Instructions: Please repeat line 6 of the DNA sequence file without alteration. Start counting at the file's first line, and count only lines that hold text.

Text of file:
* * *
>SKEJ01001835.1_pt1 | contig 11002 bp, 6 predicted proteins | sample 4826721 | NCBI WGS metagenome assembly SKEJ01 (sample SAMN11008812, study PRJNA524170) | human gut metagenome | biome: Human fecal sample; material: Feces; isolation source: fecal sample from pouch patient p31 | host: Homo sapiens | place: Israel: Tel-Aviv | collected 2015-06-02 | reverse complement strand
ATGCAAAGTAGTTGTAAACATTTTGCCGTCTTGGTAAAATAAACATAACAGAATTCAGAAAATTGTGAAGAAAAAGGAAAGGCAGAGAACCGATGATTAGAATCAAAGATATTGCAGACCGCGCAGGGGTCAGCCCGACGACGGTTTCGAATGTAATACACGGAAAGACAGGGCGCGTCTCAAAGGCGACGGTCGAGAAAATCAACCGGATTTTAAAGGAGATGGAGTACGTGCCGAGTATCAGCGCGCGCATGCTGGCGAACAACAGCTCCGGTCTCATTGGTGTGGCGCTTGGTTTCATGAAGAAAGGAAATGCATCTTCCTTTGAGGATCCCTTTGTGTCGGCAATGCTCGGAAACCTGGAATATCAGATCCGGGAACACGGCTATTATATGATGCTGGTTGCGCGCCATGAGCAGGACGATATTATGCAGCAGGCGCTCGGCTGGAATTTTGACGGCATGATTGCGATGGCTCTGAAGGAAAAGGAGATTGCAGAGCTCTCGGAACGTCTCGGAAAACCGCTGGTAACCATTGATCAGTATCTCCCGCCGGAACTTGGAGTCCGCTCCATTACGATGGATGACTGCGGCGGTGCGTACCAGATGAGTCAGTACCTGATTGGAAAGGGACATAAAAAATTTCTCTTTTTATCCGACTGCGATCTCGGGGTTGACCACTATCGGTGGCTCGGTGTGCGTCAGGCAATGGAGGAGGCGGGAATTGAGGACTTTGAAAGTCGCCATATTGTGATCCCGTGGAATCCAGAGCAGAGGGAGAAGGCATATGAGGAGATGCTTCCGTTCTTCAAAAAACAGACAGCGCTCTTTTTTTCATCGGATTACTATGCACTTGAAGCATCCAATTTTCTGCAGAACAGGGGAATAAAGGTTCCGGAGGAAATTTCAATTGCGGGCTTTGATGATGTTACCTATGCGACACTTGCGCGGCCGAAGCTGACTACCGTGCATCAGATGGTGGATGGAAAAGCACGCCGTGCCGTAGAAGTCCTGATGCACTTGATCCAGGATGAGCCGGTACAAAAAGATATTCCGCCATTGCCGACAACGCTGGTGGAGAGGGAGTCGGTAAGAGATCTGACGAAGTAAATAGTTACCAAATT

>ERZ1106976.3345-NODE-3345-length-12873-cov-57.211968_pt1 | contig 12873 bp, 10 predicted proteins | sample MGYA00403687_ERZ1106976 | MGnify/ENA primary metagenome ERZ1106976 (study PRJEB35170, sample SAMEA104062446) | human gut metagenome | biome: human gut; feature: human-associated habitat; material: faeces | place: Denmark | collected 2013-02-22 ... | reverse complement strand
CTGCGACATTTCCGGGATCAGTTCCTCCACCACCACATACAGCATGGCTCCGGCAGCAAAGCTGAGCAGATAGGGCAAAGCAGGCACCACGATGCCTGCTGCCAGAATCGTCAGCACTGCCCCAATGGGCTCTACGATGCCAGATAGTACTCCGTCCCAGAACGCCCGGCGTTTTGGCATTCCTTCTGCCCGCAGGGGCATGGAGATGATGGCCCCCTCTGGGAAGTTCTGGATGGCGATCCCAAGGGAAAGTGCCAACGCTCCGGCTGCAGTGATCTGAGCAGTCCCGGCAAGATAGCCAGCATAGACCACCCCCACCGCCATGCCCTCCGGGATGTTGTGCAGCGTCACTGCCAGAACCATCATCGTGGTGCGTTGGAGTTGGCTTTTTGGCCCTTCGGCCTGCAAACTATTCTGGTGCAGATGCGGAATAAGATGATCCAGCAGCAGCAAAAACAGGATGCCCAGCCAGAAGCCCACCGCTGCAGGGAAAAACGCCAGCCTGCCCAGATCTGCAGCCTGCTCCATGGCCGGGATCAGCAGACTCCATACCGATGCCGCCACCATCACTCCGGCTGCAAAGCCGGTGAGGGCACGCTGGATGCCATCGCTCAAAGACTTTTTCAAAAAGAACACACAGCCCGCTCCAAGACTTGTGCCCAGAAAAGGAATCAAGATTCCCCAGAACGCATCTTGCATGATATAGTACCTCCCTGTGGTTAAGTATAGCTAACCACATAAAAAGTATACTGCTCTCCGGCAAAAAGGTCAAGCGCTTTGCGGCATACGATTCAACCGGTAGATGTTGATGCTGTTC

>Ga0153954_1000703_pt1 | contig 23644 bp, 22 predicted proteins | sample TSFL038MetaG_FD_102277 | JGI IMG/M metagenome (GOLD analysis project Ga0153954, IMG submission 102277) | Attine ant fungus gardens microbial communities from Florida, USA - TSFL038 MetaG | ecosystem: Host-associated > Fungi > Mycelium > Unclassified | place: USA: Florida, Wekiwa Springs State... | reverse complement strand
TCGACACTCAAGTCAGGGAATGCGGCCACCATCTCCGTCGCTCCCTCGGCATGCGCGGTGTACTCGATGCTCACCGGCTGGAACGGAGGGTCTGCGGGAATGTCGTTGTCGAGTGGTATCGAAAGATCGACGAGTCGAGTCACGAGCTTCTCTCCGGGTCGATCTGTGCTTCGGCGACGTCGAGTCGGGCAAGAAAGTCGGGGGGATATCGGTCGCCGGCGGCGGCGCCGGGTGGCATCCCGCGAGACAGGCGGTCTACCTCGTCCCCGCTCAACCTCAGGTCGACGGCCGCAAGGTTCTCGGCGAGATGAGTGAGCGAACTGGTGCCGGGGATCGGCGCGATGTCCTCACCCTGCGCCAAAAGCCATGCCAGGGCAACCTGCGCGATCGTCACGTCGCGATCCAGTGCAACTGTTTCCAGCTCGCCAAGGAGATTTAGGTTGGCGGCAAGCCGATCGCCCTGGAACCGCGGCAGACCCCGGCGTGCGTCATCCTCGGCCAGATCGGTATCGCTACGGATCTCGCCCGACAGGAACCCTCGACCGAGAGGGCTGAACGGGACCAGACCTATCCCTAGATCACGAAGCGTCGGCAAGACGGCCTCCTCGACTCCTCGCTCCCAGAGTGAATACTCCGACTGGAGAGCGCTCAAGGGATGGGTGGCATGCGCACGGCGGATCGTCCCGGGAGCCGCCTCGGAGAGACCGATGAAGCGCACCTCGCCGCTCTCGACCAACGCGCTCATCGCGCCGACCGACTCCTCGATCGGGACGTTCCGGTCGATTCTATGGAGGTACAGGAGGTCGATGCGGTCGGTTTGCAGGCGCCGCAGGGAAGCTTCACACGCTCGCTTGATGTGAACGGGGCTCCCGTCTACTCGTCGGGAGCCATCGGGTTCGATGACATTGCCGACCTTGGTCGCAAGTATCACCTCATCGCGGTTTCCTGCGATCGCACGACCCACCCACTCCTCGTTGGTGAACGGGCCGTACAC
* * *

TCGACACTCAAGTCAGGGAATGCGGCCACCATCTCCGTCGCTCCCTCGGCATGCGCGGTGTACTCGATGCTCACCGGCTGGAACGGAGGGTCTGCGGGAATGTCGTTGTCGAGTGGTATCGAAAGATCGACGAGTCGAGTCACGAGCTTCTCTCCGGGTCGATCTGTGCTTCGGCGACGTCGAGTCGGGCAAGAAAGTCGGGGGGATATCGGTCGCCGGCGGCGGCGCCGGGTGGCATCCCGCGAGACAGGCGGTCTACCTCGTCCCCGCTCAACCTCAGGTCGACGGCCGCAAGGTTCTCGGCGAGATGAGTGAGCGAACTGGTGCCGGGGATCGGCGCGATGTCCTCACCCTGCGCCAAAAGCCATGCCAGGGCAACCTGCGCGATCGTCACGTCGCGATCCAGTGCAACTGTTTCCAGCTCGCCAAGGAGATTTAGGTTGGCGGCAAGCCGATCGCCCTGGAACCGCGGCAGACCCCGGCGTGCGTCATCCTCGGCCAGATCGGTATCGCTACGGATCTCGCCCGACAGGAACCCTCGACCGAGAGGGCTGAACGGGACCAGACCTATCCCTAGATCACGAAGCGTCGGCAAGACGGCCTCCTCGACTCCTCGCTCCCAGAGTGAATACTCCGACTGGAGAGCGCTCAAGGGATGGGTGGCATGCGCACGGCGGATCGTCCCGGGAGCCGCCTCGGAGAGACCGATGAAGCGCACCTCGCCGCTCTCGACCAACGCGCTCATCGCGCCGACCGACTCCTCGATCGGGACGTTCCGGTCGATTCTATGGAGGTACAGGAGGTCGATGCGGTCGGTTTGCAGGCGCCGCAGGGAAGCTTCACACGCTCGCTTGATGTGAACGGGGCTCCCGTCTACTCGTCGGGAGCCATCGGGTTCGATGACATTGCCGACCTTGGTCGCAAGTATCACCTCATCGCGGTTTCCTGCGATCGCACGACCCACCCACTCCTCGTTGGTGAACGGGCCGTACAC